- The basement is a 28,000sf low-vibration lab space
- Houses more than 15 faculty, 3 research centers and 4 major instrumentation centers
- Aluminum-plate shielding on the building guards against electromagnetic waves
- Natural ventilation in office spaces provided by windows that open
- Optimized ventilation in the lab spaces, replacing air 6 times per hour rather than 10
- Innovative commons spaces
- Green roof gardens
UW officials are proud of the new building, not just because it is state-of-the-art, but also because it's "state-of-the-science." Molecular engineering is a relatively new field, and the UW Molecular Engineering and Sciences Institute (MOLES, the building's primary occupant) sees its mission as exploring a new kind of engineering for the 21st Century: rather than build bridges over rivers (still a noble feat), the new molecular engineer may be building proteins that travel to specific parts of the body. He or she may follow the latest developments in chemistry, biology, physics, nanotechnology and predictive modeling; and his or her research projects will often be interdisciplinary, with colleagues from diverse fields and perhaps different institutions.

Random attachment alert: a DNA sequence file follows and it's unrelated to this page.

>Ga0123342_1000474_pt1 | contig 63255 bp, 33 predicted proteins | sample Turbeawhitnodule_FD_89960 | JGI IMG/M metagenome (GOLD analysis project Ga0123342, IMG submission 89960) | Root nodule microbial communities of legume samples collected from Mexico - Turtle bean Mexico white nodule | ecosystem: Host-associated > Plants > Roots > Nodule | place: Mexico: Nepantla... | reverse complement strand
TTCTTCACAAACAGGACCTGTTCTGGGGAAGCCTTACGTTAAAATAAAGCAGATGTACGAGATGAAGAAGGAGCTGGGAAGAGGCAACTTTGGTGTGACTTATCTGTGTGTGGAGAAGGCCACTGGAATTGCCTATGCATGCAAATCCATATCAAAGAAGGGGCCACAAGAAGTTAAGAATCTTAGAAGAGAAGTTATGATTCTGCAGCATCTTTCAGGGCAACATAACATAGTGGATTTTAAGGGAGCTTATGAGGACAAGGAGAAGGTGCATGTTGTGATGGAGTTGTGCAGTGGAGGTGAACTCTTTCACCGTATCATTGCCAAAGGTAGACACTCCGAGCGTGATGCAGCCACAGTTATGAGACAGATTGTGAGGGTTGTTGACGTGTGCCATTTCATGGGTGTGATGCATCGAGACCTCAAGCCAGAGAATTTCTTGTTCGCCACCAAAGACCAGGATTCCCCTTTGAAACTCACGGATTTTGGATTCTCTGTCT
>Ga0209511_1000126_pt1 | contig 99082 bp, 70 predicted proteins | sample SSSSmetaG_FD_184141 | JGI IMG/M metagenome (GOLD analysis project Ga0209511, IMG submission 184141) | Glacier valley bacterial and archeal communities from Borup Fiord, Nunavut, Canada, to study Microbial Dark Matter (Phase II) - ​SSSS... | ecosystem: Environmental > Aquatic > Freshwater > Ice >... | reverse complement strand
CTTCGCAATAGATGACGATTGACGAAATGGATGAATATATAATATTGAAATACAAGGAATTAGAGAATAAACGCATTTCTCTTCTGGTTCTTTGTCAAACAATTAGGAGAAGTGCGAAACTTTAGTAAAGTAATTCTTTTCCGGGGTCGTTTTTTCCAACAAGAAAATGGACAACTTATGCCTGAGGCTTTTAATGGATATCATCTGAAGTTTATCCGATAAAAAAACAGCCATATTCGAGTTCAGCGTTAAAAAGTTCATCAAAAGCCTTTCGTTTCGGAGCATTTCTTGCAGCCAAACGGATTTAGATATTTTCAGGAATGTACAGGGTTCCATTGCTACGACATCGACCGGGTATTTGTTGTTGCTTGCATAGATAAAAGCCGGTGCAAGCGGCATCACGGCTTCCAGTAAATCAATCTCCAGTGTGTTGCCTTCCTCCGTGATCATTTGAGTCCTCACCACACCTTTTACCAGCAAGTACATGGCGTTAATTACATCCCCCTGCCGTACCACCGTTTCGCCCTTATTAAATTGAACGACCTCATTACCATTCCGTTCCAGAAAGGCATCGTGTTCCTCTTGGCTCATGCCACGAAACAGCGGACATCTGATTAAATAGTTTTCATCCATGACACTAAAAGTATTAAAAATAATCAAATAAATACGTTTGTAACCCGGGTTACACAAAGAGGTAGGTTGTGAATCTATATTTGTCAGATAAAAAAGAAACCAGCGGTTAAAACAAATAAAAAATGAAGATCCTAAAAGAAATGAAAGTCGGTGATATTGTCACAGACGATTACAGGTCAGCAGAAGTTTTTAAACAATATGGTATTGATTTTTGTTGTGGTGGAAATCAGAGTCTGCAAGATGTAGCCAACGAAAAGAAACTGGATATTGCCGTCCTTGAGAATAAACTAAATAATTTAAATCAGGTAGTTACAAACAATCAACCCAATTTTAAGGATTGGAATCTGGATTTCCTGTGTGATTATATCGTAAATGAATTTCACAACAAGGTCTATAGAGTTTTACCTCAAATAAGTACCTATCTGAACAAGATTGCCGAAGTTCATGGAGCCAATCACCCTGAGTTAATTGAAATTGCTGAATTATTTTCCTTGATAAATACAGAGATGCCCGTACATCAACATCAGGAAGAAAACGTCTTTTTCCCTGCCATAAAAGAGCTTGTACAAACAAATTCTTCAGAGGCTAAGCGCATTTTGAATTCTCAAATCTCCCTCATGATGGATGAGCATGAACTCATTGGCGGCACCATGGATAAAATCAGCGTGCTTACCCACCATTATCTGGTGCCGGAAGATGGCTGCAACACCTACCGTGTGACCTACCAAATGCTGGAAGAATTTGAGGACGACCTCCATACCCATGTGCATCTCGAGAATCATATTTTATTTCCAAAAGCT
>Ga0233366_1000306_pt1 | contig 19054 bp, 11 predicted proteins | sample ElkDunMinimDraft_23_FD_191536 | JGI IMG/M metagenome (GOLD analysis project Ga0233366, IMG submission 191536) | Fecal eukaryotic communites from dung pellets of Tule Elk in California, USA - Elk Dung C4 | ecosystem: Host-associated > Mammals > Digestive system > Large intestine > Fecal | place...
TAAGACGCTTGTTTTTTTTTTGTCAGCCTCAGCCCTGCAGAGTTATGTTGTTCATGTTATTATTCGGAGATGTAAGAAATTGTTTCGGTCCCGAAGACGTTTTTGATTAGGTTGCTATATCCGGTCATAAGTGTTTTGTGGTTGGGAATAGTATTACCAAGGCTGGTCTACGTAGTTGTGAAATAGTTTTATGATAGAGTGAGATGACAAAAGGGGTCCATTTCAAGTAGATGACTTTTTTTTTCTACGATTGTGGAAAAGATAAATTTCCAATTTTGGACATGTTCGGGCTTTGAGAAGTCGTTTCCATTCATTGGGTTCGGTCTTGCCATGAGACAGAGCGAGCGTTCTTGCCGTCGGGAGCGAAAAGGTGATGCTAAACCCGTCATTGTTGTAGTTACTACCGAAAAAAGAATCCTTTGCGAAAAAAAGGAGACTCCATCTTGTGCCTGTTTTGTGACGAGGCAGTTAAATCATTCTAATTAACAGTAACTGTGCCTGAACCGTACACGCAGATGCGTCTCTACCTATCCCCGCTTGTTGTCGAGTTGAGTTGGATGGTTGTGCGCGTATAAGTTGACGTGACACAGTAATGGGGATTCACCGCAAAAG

Furthermore, if life scientists often pursue basic research to understand the building blocks of life, and engineers build things and occupy themselves with practical mechanics and physical principles, the fusion of the two should have tremendous translational potential. Such is the goal of MOLES and their new collaborative workspace. Per their website: